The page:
U.S. trade rep: "We are losing to China"

Lawmakers on Wednesday told U.S. Trade Representative Robert Lighthizer that the Trump administration's trade policies risk hurting workers and the broader economy.

"Oftentimes indiscriminate tariffs are not the right approach," Rep. Kevin Brady, R-Texas, chairman of the House Committee on Ways and Means, told Lighthizer in hearing on U.S. trade policy. 

"It's not about backing down, it's about hitting the target," Brady added. 

The hearing comes as the Trump administration is reportedly set to propose measures as early as Thursday aimed at what U.S. officials say are unfair trade practices by China. Those are said to include a package of up to $60 billion in tariffs on Chinese imports.

Mr. Trump in 2017 directed Lighthizer to look into claims that China swipes U.S. intellectual property and forces American companies to transfer their technological expertise to Chinese companies as a condition for doing business in the People's Republic. 

The president would be making a decision on tariffs targeting China in "the very near future," Lighthizer said on Wednesday. "Our view is we have a very serious problem of losing our intellectual property. We are losing to China in ways not reflected in underlying economics."

Asked about reports that the U.S. was readying as much as $60 billion worth of tariffs on Chinese products coming into the U.S.,  the trade representative said the details were up to Mr. Trump, but stressed that "there are certain technology products that are under assault."

Efforts by the previous two administrations were ineffective in producing fairer trade terms with China, Lighthizer added.

Lawmakers voiced concerns about potentially sparking a trade war with China.

"Let's not shoot ourselves in the foot," Rep. Erik Paulsen, R-Minnesota, told Lighthizer, saying such a move could jeopardize 800,000 manufacturing jobs in Minnesota.

Retailers including Minnesota-based Best Buy would be harmed by penalties imposed on imported products from China. "Consumer electronics doesn't have domestic production," said Paulsen, who questioned the benefit of "raising the cost of a laptop for a college student."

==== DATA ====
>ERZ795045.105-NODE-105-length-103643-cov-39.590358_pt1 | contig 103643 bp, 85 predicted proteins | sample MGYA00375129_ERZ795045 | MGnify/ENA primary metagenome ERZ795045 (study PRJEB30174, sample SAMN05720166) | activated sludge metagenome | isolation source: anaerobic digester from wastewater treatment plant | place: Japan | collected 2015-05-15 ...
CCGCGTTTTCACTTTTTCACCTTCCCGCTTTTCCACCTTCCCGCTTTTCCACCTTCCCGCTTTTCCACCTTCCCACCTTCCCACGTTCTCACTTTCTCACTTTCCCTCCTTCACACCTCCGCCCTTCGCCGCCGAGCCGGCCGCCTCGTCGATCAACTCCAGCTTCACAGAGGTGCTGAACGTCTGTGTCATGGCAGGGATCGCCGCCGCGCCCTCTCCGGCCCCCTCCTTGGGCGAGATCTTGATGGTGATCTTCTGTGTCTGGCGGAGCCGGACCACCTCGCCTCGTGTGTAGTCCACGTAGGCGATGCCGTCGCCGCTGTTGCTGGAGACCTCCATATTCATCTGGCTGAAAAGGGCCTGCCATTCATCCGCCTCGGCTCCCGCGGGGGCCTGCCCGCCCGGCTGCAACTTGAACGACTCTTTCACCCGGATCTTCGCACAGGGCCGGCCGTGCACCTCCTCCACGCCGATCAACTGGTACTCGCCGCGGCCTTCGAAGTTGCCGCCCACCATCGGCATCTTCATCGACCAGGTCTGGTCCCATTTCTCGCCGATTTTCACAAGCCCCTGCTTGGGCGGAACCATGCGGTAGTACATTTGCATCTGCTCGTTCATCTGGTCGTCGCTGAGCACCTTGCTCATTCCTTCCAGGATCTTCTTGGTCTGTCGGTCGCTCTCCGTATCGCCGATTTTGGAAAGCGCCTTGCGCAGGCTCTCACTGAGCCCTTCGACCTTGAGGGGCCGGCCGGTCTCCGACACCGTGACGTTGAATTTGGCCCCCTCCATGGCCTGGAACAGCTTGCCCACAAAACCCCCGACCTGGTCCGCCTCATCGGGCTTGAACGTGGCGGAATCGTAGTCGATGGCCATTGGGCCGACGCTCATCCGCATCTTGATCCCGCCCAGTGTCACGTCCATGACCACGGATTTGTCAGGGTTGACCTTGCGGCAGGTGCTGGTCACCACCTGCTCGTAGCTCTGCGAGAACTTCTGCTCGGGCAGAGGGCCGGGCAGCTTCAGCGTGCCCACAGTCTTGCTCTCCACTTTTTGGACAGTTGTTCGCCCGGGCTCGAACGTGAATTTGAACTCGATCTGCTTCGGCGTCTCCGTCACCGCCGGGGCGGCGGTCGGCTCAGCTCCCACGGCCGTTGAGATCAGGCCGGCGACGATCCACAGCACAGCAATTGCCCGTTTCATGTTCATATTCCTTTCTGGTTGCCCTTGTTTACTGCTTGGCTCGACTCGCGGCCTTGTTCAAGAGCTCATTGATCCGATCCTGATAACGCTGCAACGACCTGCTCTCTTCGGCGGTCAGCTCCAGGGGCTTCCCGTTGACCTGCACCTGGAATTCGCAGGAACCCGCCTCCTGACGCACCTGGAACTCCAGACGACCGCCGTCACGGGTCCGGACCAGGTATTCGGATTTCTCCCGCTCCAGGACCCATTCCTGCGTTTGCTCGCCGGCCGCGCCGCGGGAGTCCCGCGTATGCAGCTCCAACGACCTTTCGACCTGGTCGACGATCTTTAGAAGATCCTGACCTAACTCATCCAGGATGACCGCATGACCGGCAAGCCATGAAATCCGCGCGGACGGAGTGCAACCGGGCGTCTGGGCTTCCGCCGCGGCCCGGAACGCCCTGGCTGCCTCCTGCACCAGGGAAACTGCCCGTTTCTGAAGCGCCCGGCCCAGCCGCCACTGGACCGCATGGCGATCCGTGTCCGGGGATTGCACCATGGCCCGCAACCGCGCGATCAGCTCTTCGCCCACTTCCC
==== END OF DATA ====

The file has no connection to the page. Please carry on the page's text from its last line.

Any tariffs the U.S. imposes on China could take several weeks to implement, Goldman Sachs (GS) analysts said in a report. Other possible trade actions, such as restrictions on investments by Chinese companies in the U.S., also could be announced in concept, giving the sides time to negotiate.

Targeting China with tariffs and threats by Mr. Trump to withdraw the U.S. from the North American Free Trade Agreement (NAFTA) are creating a business climate of uncertainty that is offsetting gains from recent tax cuts, other lawmakers said during the hearing. 

The process of determining which countries would be exempt from tariffs on imported steel and aluminum would be concluded by the end of April, the trade rep said.

"Initially the NAFTA countries are out," said Lighthizer of Canada and Mexico, U.S. partners in the pact. "We have similar circumstances with respect to South Korea," he said, also citing Australia, Argentina and the European Union as among the entities the U.S. is talking to about being exempt. "Soon we'll begin talking to Brazil."

As the U.S. mulls more tariffs, China recently has made overtures to Washington, saying it would take steps to safeguard the intellectual property of foreigners investing in the country and urging Washington to "act rationally."

"No one will emerge a winner from a trade war," Chinese Premier Li Keqiang, the No. 2 Chinese leader, said Tuesday at a conference in Beijing.

U.S. business groups this week warned that broad tariffs on Chinese imports would raise consumer prices and costs for businesses as well as hurting the economy more broadly.